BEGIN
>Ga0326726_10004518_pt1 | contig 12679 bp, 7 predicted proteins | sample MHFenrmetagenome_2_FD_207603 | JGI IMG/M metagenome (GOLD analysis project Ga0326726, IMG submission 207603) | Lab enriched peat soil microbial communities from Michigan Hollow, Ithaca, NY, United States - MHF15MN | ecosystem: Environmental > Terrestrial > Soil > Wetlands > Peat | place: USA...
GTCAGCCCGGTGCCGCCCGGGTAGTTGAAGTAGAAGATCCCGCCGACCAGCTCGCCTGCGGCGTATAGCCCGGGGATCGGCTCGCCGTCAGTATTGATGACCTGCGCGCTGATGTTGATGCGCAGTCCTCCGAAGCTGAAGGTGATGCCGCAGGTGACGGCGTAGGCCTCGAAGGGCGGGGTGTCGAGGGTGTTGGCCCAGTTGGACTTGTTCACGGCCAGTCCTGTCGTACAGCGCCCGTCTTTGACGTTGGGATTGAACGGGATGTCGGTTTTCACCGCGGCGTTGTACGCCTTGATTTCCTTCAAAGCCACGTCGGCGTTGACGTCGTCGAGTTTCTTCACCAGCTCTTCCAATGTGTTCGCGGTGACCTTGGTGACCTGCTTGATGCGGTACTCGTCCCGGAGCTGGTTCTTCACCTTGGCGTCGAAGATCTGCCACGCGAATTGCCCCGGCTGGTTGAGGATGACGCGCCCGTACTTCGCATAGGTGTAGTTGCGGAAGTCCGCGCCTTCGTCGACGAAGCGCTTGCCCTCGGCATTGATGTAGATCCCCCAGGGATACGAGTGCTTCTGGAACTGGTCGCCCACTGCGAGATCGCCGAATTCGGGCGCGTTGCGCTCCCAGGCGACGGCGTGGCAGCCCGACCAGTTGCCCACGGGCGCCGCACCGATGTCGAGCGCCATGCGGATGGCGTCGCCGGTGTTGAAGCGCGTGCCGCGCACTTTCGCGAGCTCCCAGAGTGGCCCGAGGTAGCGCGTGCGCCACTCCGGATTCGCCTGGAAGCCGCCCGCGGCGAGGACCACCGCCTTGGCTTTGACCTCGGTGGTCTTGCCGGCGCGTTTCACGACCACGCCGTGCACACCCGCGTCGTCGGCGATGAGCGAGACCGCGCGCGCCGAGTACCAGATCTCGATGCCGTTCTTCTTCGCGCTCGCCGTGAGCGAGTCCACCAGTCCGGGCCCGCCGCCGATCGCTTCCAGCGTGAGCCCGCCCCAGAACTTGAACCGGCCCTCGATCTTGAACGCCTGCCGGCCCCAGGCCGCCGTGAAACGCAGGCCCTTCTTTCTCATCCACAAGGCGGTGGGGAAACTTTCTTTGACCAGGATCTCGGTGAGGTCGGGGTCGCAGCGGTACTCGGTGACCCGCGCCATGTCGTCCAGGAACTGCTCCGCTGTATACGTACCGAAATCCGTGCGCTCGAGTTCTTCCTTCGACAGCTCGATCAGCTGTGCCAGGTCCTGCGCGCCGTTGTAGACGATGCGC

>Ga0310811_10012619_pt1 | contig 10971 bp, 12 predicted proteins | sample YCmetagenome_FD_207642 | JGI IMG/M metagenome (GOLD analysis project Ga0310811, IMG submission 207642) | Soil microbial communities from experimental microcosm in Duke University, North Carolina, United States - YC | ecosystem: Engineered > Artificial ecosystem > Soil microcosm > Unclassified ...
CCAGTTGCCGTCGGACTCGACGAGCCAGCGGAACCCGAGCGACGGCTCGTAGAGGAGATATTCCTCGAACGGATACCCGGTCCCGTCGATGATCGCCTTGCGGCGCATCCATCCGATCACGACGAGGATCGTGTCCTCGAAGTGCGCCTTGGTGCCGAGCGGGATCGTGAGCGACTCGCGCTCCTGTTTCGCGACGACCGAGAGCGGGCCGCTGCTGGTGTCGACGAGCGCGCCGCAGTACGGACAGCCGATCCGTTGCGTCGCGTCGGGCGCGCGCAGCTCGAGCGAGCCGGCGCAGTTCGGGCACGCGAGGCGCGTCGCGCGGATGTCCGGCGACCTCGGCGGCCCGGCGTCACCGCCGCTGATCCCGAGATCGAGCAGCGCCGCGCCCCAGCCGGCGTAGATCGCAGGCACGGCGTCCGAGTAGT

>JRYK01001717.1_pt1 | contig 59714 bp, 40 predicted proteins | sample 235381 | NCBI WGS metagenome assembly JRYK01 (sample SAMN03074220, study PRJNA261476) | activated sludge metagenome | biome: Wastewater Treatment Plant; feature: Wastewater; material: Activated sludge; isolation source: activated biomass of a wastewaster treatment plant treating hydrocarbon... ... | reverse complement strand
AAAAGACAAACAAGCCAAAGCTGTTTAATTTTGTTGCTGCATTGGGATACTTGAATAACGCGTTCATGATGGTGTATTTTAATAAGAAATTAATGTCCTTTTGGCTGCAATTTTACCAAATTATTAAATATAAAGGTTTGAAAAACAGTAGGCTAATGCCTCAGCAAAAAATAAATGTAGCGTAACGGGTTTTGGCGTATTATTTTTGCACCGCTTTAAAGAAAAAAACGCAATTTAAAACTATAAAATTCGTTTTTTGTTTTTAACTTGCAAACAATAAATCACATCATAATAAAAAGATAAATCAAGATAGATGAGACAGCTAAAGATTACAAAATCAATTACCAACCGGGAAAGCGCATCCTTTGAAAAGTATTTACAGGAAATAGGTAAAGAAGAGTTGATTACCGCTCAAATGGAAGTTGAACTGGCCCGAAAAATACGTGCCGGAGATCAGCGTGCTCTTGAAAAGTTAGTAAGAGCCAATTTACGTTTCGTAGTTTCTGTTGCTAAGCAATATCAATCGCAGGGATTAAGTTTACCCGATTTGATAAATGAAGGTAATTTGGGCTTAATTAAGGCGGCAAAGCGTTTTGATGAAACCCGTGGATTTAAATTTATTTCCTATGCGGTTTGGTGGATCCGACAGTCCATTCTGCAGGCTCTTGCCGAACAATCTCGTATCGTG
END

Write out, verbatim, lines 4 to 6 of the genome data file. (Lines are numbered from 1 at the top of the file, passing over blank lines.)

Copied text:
CCAGTTGCCGTCGGACTCGACGAGCCAGCGGAACCCGAGCGACGGCTCGTAGAGGAGATATTCCTCGAACGGATACCCGGTCCCGTCGATGATCGCCTTGCGGCGCATCCATCCGATCACGACGAGGATCGTGTCCTCGAAGTGCGCCTTGGTGCCGAGCGGGATCGTGAGCGACTCGCGCTCCTGTTTCGCGACGACCGAGAGCGGGCCGCTGCTGGTGTCGACGAGCGCGCCGCAGTACGGACAGCCGATCCGTTGCGTCGCGTCGGGCGCGCGCAGCTCGAGCGAGCCGGCGCAGTTCGGGCACGCGAGGCGCGTCGCGCGGATGTCCGGCGACCTCGGCGGCCCGGCGTCACCGCCGCTGATCCCGAGATCGAGCAGCGCCGCGCCCCAGCCGGCGTAGATCGCAGGCACGGCGTCCGAGTAGT

>JRYK01001717.1_pt1 | contig 59714 bp, 40 predicted proteins | sample 235381 | NCBI WGS metagenome assembly JRYK01 (sample SAMN03074220, study PRJNA261476) | activated sludge metagenome | biome: Wastewater Treatment Plant; feature: Wastewater; material: Activated sludge; isolation source: activated biomass of a wastewaster treatment plant treating hydrocarbon... ... | reverse complement strand
AAAAGACAAACAAGCCAAAGCTGTTTAATTTTGTTGCTGCATTGGGATACTTGAATAACGCGTTCATGATGGTGTATTTTAATAAGAAATTAATGTCCTTTTGGCTGCAATTTTACCAAATTATTAAATATAAAGGTTTGAAAAACAGTAGGCTAATGCCTCAGCAAAAAATAAATGTAGCGTAACGGGTTTTGGCGTATTATTTTTGCACCGCTTTAAAGAAAAAAACGCAATTTAAAACTATAAAATTCGTTTTTTGTTTTTAACTTGCAAACAATAAATCACATCATAATAAAAAGATAAATCAAGATAGATGAGACAGCTAAAGATTACAAAATCAATTACCAACCGGGAAAGCGCATCCTTTGAAAAGTATTTACAGGAAATAGGTAAAGAAGAGTTGATTACCGCTCAAATGGAAGTTGAACTGGCCCGAAAAATACGTGCCGGAGATCAGCGTGCTCTTGAAAAGTTAGTAAGAGCCAATTTACGTTTCGTAGTTTCTGTTGCTAAGCAATATCAATCGCAGGGATTAAGTTTACCCGATTTGATAAATGAAGGTAATTTGGGCTTAATTAAGGCGGCAAAGCGTTTTGATGAAACCCGTGGATTTAAATTTATTTCCTATGCGGTTTGGTGGATCCGACAGTCCATTCTGCAGGCTCTTGCCGAACAATCTCGTATCGTG